Through some convoluted twists and leaps of logic and fate I can only vaguely explain, last April I had lunch at the Harvard Club in Boston.
Okay, not quite this twisted. My aunt is on the board of a non-profit that meets there, but I just had to use this gif.
From the moment I realized I was the only one in line for the security scanner wearing Chuck Taylors to the moment I knocked some red wine over on the nice white tablecloth, it was clear I was out of place. I was obviously not prepared to inhabit a space also inhabited by elderly white men with elegant beards reading the New York Times by the lights of windows opening twenty stories above Boston’s business district in mahogany armchairs while smoking pipes and wearing suits whose elegance was rivaled only by their aforementioned elegant beards.
PHEW. Just reading that sentence was exhausting. Take a break before moving on if need be
That’s not even an exaggeration – I would’ve snapped a pic for this piece, but I’m pretty sure it wasn’t allowed and would’ve resulted in, at best, some judgemental sidelong glances over spectacles and one or two huffily cleared throats.
It was basically this, only more mahogany and beards. Is that why I couldn’t snap a pic, Harvard Club? Don’t want me to document your prostitute-y drinking habits?
Anyway, I figure with the ongoing finance and consulting recruitment season, some of you plebian slobs could benefit from my hands-on learning experiences. High society awaits those of us bound for Wall Street, corporate law offices, and marriage to a Kennedy, and you best figure out which is the salad fork and which wine goes with which meat before you wind up sticking your Jimmy Choo-clad foot in your caviar-masticating mouth.
Also, to those of you looking to go that third route, I know there’s a Kennedy descendant somewhere on campus, but I’m pretty sure he’s a senior so you best get moving.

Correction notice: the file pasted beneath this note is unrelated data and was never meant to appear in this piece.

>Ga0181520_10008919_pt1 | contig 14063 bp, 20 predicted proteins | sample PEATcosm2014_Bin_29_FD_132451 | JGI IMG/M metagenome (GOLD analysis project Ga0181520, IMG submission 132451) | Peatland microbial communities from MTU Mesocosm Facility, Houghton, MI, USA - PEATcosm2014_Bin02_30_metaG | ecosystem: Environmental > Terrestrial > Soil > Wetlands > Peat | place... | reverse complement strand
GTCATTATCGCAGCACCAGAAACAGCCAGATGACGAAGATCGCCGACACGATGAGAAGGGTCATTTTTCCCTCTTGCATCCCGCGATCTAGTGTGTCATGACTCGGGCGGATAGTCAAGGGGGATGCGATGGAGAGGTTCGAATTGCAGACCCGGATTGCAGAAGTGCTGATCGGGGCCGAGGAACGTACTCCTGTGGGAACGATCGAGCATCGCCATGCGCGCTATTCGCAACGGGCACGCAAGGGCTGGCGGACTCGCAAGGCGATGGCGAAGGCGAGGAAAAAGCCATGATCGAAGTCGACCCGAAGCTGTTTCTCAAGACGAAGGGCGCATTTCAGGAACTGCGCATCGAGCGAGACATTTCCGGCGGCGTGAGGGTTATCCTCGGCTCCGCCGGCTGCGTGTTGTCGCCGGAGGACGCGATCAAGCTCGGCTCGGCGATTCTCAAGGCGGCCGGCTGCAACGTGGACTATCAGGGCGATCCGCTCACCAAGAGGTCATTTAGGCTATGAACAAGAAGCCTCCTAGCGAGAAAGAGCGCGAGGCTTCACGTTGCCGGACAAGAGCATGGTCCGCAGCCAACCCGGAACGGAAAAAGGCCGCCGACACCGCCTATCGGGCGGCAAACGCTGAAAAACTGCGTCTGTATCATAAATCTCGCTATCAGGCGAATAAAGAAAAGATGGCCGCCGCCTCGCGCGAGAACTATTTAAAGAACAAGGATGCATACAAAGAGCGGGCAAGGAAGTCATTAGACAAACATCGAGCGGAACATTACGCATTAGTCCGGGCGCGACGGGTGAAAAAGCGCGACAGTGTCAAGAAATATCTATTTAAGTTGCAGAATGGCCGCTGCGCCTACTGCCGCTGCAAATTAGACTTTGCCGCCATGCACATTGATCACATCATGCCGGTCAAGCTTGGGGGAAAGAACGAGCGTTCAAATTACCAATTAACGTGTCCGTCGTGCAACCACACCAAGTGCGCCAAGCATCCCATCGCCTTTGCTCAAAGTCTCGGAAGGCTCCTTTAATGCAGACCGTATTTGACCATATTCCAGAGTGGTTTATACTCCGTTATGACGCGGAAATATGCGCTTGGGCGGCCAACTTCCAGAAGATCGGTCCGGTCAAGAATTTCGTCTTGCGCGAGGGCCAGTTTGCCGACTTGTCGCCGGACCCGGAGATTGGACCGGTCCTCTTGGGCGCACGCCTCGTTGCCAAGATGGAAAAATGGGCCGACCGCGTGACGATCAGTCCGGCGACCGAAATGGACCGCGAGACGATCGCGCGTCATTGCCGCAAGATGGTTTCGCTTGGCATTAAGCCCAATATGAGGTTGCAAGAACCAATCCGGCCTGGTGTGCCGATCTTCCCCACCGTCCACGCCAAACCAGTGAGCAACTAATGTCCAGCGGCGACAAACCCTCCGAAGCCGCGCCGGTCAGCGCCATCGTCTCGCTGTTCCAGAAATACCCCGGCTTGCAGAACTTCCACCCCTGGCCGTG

So here it is: a (non)comprehensive instructional guide for navigating the world of high society. I’m pretty sure my various faux pas at the Harvard Club have blacklisted me from joining Boston’s cultural elite, but I don’t think it’s too late for the rest of you, so pay attention.
Unless you’re that person who wears your pastel polo untucked into your Nantucket reds. For shame.
1. Don’t wear chucks
In case that wasn’t clear enough in the intro of this article, do not wear converse sneakers. I had the lame excuse of only having a small proportion of my wardrobe from which to choose, but that didn’t save me from the embarrassment of not making the satisfying clack-clacking sound of walking on marble and wood floors in business shoes/heels. This is a crucial auditory indicator of wealth and status that I lacked, but any of you hoping to break into high society must remember to adorn your feet in shoes that will accurately convey your tenacity of purpose and confidence of belonging.
This applies also to shoes that are meant for working out, shoes that light up, shoes that make sounds, and shoes that in any way resemble the footwear you might see at a rave or music festival.
2. Do come equipped with wine adjectives
It’s not enough anymore to just utilize the 5 S’s of wine tasting (see, swirl, smell, sip, savor – didn’t know that? Why not? Do you even go here?), you also have to talk about the wine like it’s a much-admired eccentric work of art or dead relative.